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Drilon wary of impact of tax reform on poor

Senate Minority Leader Franklin M. Drilon on Friday reiterated his concerns over the administration's ability to protect the poor from the inflationary effect of the proposed tax reform program.

"Let's face it, the proposed tax reform package will really have adverse effects on the poorest of the poor. The impact may be temporary but what is clear is that next year Filipinos will be hit by this proposal," Drilon said at a recent hearing of the Senate ways and means committee on the Tax Reform for Acceleration and Inclusion Act (TRAIN).

"I have very serious concerns over the ability of the government to protect the poor from the impact of the proposed increase in the excise tax on fuel. It is the poor and low-income earners who will be hit the most by inflation," Drilon said.

"The prices of commodities continue to increase, even without the proposed excise tax," he added. "The inflationary effect of the tax reform program will add to the burden."

While the TRAIN provides for a set of subsidies for marginalized and vulnerable sectors to cushion the effect of the proposed higher excise tax on fuel including a direct cash transfer of P200 per month to some 10 million families, Drilon said "the implementation of it will prove challenging for the administration."

"It's good when you see it in the budget but whether or not it can be implemented is something that is very doubtful," said Drilon, adding that even the economic managers are still scrambling as to how it will be implemented.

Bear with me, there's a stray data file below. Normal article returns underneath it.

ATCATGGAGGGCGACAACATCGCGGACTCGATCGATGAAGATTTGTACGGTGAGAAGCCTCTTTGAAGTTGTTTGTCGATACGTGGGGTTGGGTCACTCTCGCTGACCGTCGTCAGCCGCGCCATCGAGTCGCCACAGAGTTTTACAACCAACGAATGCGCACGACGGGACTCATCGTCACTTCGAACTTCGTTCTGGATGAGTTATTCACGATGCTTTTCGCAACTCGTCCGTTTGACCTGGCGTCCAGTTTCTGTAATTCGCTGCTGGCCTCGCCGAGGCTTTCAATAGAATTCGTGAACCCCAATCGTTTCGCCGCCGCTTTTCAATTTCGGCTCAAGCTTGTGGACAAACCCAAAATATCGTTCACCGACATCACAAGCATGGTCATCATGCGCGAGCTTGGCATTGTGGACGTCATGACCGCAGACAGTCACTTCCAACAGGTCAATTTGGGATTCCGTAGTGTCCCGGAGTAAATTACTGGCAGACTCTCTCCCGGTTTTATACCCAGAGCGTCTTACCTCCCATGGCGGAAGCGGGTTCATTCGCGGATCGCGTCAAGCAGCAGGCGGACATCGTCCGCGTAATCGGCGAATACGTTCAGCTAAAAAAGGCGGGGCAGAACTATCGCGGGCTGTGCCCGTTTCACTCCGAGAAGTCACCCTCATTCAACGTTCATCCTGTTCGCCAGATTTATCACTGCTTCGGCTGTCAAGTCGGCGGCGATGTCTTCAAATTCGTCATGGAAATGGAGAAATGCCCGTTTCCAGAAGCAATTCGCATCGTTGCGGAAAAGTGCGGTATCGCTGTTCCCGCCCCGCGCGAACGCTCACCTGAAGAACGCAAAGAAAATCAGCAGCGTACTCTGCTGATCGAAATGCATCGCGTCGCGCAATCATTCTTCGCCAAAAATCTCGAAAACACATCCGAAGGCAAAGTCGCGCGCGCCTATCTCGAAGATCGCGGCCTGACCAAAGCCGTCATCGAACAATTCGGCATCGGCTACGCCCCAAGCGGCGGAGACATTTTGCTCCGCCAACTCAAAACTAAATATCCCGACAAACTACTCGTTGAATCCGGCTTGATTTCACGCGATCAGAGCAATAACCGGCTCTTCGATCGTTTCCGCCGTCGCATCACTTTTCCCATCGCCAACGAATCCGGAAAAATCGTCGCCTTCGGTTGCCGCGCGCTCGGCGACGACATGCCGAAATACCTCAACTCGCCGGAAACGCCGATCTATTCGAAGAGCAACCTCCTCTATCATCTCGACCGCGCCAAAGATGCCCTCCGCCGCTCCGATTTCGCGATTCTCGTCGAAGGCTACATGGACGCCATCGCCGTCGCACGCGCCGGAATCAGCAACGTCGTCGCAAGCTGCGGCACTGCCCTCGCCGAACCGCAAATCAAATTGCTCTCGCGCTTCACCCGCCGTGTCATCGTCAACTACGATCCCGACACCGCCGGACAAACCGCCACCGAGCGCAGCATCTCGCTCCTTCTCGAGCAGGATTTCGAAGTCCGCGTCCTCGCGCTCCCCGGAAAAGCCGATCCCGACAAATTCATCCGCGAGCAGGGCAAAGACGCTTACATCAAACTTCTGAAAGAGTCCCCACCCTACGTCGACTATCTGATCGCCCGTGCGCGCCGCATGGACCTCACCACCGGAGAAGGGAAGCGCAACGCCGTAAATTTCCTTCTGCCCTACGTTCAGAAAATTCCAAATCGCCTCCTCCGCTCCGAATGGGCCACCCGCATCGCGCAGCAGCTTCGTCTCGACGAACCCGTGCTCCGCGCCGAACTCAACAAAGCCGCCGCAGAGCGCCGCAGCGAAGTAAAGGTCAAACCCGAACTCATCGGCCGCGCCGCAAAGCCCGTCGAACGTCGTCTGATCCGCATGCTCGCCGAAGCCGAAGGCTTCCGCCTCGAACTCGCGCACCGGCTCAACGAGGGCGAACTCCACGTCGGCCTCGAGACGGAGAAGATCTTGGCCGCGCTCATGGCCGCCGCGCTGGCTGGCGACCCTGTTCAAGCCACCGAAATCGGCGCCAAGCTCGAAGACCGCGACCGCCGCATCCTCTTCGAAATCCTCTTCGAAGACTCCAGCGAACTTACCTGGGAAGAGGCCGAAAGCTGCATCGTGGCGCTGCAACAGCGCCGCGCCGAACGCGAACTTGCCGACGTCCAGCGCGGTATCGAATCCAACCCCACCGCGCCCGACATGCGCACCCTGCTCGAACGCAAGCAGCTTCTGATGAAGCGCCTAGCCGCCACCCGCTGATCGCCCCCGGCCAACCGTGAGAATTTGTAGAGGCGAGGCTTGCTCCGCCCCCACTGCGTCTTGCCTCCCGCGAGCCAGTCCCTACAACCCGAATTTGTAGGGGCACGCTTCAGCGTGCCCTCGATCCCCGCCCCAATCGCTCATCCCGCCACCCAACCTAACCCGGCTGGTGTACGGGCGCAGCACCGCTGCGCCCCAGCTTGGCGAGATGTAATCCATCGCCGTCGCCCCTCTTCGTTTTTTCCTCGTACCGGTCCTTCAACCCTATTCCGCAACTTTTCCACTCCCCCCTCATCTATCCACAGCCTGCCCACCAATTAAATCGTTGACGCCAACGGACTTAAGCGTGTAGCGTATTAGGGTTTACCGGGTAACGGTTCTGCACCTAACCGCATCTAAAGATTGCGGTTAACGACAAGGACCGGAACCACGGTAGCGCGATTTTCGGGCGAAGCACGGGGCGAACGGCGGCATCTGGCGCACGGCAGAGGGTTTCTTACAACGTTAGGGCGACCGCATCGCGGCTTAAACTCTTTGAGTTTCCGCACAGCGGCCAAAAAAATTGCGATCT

He recalled that even the Department of Social Welfare and Development has registered some reservations particularly on its ability to implement the cash transfer program to 10 million families, as its hands are already full with the implementation of the Pantawid Pamilyang Pilipino Program that has 4.4. million families as beneficiaries.

Given the inflationary effect of the tax reform program, Drilon said that P200 monthly subsidy might not be enough to help the poor deal with high inflation next year, citing estimates made by the Bangko Sentral ng Pilipinas that inflation may reach anywhere between 3.2 to 3.8 percent in 2018 from the projected 3.2% in 2017.

Drilon also cited a study conducted by the Philippine Statistics Authority (Family Income and Expenditure Survey) saying that the poorest 30 percent of the households spend P8,917 a month -59.7 percent of their income for food, 4.5% for transportation, and 7.2% for electricity.

Although the DOF claims that increase in the prices of commodities will not be very significant, any increase will be felt by the poor. "To them, every peso counts," he added.

He said that when prices of goods, commodities and electricity increase as a result of excise taxes on fuel, the poorest 30 percent will be forced to tighten the belt further to meet their spending requirements.

"The poor's monthly expenditures will increase by several hundred pesos which makes much difference to a poor family. It is not insignificant," Drilon said.

"It is thus crucial for Congress to assess the sufficiency of these mitigating measures in order to ensure that welfare of the poor and marginalized will not be compromised," Drilon concluded.

Source: Senate of the Philippines

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